TRUSTEE HAUCK: On behalf of the board and my fellow board members, we certainly extend our congratulations to you, as well as to your families and those who helped get you to where you are. We know that this doesn't get done on your own. It's also a pleasure for me to be here today to participate in the awarding of an honorary degree to a very remarkable man. It's now my privilege to invite to the podium an individual whose life speaks to the highest values of California State University and who won the trustees' immediate approval for conferral of an honorary doctorate, Mr. Millard Fuller.

Please, Millard, join us at the podium.


PRES. CORRIGAN: Millard Fuller, in this nation and 82 others stretching around the globe, more than half a million people go to sleep each night under their own roof, thanks to you. In the 26 years since you and your wife founded Habitat for Humanity International, --


PRES. CORRIGAN: -- you have transformed the lives of poor families by helping them to achieve that fundamental element of a solid future, home ownership.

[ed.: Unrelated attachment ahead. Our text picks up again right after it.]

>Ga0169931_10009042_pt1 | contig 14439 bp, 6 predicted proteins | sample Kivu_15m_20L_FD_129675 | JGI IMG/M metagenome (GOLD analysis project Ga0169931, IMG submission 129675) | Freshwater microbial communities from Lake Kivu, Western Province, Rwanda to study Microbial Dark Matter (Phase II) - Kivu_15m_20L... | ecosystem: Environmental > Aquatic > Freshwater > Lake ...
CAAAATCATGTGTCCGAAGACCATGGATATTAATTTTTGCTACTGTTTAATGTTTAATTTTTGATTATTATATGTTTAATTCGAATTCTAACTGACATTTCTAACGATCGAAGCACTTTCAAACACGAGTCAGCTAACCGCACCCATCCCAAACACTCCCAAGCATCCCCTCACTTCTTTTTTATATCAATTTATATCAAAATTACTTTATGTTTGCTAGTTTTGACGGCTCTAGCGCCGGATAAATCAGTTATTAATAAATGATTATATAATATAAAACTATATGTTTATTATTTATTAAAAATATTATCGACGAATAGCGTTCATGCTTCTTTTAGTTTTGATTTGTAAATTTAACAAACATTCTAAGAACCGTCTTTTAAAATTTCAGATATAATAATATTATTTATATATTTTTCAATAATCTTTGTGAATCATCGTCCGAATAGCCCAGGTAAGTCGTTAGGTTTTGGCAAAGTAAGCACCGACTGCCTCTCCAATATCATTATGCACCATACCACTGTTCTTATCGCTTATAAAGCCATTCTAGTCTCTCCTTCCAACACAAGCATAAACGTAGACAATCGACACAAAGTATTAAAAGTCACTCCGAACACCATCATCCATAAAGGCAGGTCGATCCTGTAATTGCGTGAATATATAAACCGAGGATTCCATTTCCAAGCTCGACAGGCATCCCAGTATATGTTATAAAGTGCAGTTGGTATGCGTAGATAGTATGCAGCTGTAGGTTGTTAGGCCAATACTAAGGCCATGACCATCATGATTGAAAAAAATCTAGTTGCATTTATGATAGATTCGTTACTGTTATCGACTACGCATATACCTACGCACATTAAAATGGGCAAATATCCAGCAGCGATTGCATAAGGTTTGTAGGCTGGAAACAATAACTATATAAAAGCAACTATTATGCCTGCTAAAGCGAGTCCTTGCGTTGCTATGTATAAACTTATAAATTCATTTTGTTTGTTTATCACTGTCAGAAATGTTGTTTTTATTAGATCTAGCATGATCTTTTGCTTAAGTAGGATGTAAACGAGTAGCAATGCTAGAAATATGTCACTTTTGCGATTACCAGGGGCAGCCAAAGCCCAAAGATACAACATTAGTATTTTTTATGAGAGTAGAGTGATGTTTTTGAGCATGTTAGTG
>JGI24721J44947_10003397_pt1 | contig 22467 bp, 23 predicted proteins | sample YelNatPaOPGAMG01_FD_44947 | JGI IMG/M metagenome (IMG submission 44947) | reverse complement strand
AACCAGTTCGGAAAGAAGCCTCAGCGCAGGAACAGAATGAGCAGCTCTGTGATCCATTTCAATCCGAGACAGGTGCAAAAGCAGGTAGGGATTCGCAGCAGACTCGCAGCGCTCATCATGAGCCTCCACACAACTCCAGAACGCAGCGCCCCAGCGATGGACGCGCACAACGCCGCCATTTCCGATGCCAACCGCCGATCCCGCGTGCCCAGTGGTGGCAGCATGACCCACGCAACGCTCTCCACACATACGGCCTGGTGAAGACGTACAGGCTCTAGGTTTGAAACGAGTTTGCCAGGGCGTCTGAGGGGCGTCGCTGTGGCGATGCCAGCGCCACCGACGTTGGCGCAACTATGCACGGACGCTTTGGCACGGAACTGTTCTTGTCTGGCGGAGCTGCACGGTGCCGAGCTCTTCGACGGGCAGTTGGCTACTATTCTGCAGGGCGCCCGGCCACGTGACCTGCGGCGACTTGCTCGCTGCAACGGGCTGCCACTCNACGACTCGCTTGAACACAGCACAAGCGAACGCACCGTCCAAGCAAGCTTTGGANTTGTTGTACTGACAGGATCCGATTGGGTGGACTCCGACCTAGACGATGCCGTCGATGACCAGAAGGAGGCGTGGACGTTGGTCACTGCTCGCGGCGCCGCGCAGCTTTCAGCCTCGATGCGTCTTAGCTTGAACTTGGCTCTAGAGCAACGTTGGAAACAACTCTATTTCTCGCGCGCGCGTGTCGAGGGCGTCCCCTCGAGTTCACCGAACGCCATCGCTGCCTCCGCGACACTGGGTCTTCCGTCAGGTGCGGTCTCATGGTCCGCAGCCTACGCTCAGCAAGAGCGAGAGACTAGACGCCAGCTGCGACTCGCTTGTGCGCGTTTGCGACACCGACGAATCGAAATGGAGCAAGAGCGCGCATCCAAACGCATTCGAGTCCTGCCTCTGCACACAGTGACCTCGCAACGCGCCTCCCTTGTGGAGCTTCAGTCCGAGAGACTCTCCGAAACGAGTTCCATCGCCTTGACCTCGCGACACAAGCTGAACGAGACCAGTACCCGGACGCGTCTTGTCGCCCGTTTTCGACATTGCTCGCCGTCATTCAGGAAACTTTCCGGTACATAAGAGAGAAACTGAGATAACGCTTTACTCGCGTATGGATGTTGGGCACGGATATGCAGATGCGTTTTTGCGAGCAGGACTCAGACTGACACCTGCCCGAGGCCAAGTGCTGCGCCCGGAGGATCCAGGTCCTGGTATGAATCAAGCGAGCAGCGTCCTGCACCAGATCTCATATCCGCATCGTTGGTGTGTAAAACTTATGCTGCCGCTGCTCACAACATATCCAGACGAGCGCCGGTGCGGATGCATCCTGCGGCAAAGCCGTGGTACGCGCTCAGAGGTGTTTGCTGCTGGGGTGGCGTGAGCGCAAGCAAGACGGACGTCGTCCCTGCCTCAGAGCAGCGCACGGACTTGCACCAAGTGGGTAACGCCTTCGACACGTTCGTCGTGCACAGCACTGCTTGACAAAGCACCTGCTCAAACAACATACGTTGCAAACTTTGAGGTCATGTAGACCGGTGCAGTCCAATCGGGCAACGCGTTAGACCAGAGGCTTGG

With brilliant simplicity and passionate commitment to a life of service to others, you created a grass roots model that has enabled Habitat to take deep root in tens of thousands of communities.

Millard Fuller, from the start, yours has been an exceptional path. You began where many would be content to end, with business success that made you a millionaire before your 30th birthday. But you found this material achievement to be hollow. Compelled by strong religious faith, you interpreted the biblical injunction -- "give all to the poor and follow me" -- quite literally. You gave away a fortune and set out on a new path.

Your goal was as mighty as your determination, to eliminate poverty housing from the world.

Millard Fuller, you and Habitat are getting there, with a powerfully effective model that joins the labor of volunteers with sweat equity of the families who will eventually own a Habitat home. Your housing network is stretching across America and into some of the world's poorest nations. Habitat for Humanity has become in both senses a household name.

Millard Fuller, you challenge us to look beyond ourselves, to remember, in your words, that we belong to all of humanity. Millard Fuller, with boundless generosity of spirit, energy, and optimism, you demonstrate the power of an individual, to be sure, an exceptional individual, to make a difference. You are, indeed, a splendid exemplar to these students. And it is with the greatest admiration that we award you this degree.